The problem with the Epic sequences in Fallout 3 suffer from the same problem - I feel like a spectator when they're going on. These were crowning moments for Liberty Pime or the Brotherhood of Steel, not for my character. I might have been there, but it didn't feel like I did anything. Mothership Zeta almost brought it back to the point where I felt I did something useful during the climax, but it was still just "keep pushing the button." To be honest, I've had more epic battles with Radscorpions than with that ship.

This is why I am able to spend hours just wandering the wasteland looking for trouble to get into without getting bored. But sadly, the actual plotted sequences are underwhelming.

Disonnant Karma

As you may have realized, Fallout more or less invented the sandbox genre, and Fallout 3 is still a sandbox game. You're free to come up with your own solutions to situations as best suits your style. Perfect example is in the differences between the three members of my regular social group who play the game. One runs in full tilt, heavy weapons blazing, never pausing for VATS and popping StimPaks like an addict (you can't get addicted to them ingame). Another is a dedicated sniper, regarding any combat where the enemies get a shot off as a failure. I fall somewhere in between, sneaking in close then cleaning out as many as I can before my action points run out, then using my latent FPS skills to finish off the survivors. More or less a gunslinger style with heavy infiltrator leanings.

This freedom extends past combat to how you approach other game elements. Though, the game does have a Karma Meter recording how good or evil you are. Oddly, quest Karma seems to outweigh your day to day actions. One of my characters perfectly displays the dissonance in the way Karma is recorded. He's a kleptomaniac cannibal who often racks up collateral damage when civilians get too close to nastier bad guys and he takes out the rocket launcher. But he's at max 'Good' karma and works for the Good Vigilante group. He also once tried to massicre the town of Little Lamplight. I have half a dozen characters (most of them more sane than that guy...)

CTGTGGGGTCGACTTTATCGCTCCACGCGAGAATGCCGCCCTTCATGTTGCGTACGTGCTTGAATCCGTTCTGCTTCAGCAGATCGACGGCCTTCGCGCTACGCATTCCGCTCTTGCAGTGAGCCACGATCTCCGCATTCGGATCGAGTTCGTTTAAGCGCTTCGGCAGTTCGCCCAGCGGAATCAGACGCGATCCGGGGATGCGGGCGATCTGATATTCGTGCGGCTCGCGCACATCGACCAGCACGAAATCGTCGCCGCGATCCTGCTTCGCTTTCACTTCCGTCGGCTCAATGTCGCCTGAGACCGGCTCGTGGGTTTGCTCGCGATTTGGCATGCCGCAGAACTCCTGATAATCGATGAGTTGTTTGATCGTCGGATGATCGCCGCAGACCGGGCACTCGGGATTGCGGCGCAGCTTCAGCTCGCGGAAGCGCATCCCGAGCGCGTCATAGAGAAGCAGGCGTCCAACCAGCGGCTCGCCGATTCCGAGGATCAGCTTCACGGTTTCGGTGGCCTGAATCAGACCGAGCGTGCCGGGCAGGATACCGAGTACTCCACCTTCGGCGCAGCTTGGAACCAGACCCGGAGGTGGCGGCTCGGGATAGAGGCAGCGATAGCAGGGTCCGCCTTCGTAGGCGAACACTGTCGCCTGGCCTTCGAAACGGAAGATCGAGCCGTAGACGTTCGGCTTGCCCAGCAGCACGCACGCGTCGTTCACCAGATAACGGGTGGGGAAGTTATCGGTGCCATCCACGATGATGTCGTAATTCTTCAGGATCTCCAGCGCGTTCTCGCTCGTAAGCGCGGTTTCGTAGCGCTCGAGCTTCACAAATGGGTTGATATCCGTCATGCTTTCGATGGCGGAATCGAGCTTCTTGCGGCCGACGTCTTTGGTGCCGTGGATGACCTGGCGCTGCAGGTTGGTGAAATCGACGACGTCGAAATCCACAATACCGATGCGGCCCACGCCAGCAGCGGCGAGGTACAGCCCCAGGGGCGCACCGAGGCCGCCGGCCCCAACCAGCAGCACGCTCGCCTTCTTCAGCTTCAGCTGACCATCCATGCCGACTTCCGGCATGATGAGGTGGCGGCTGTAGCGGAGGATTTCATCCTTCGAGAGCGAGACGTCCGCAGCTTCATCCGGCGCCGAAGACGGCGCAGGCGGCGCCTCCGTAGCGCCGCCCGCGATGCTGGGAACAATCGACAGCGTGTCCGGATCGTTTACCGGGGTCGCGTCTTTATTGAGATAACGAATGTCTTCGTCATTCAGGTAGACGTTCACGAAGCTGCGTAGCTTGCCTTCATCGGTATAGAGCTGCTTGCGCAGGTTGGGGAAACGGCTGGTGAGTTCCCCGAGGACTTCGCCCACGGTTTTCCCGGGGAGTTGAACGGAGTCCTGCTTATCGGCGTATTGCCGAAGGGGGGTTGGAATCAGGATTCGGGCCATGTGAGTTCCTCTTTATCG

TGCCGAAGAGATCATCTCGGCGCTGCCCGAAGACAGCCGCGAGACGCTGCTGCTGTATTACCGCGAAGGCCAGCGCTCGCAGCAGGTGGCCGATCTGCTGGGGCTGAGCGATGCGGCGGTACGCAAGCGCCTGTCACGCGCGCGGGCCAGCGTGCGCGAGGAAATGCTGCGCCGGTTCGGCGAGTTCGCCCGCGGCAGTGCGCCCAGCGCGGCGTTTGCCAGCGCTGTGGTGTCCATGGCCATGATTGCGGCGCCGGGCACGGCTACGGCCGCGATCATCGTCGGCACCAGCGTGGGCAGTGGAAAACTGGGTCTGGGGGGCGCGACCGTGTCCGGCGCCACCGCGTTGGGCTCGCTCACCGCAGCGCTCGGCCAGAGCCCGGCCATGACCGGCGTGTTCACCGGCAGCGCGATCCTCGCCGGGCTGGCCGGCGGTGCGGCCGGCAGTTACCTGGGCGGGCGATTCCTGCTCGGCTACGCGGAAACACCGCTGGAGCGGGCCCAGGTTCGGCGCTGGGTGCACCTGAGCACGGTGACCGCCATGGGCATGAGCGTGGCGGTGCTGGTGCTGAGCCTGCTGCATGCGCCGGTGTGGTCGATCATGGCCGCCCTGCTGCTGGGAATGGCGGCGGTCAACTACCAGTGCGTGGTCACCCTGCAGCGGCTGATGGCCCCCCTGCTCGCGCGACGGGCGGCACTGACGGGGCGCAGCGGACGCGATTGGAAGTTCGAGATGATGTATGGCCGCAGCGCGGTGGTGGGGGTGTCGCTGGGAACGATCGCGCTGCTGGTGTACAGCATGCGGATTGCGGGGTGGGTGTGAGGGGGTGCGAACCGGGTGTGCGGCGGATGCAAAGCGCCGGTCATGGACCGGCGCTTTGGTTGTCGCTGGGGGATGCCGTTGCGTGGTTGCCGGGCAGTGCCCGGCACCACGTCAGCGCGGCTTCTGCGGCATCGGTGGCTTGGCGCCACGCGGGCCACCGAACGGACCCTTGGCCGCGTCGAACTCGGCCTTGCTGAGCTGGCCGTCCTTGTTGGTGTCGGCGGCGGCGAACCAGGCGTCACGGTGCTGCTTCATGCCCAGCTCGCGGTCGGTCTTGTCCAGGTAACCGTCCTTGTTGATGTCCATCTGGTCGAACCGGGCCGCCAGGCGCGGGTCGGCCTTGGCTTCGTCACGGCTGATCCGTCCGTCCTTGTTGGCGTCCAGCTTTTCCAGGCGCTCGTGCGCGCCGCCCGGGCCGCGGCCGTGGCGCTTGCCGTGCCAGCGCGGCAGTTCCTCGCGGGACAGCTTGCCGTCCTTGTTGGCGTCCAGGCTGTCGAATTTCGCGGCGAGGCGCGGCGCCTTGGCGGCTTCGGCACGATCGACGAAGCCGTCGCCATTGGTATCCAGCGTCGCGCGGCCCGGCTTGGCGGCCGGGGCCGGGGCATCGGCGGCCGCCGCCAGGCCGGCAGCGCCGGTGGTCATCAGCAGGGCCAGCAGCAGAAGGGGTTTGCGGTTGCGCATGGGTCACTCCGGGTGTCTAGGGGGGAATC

Little Lamplight is a town which should not be. It's the 'all children settlement' where the members are kicked out at the age of sixteen. One wonders how the town hasn't evaporated due to the population aging out. Beyond that, the residents are so horribly obnoxious and annoying that I was driven to actually try to exterminate them all once I had my plot coupons. Unfortunately, I ran into the 'immortal' flag which the developers had set on all children by default. This is simple appeasement to the Moral Guardians. But seriously, I could have hit them with tactical nukes and they'd have just shrugged it off. And yes, there are tactical nukes in the game to try it with. I've collected a few dozen as trophies. Too bad they're too awesome to use.

Anyway, Little Lamplight - I'm still trying to figure out if adult characters depsoit children there or if we're expected to extrapolate that the residents have kids of their own before hitting that sixteenth birthday... either way has horrible implications that the Moral Guardians should be more concerned about than the ability to shoot the children. But given the other content, the whole issue is practically moot. (I direct you back to that PC as a Cannibal comment from above.) I usually just mention the 'Bloody Mess' perk and people stop asking questions. Some back away slowly as well. Remember when gamers were feared?

Just remember, the games don't make people violent. Though violent people tend to like violent games (but so do non-violent people).

--Robert McCarroll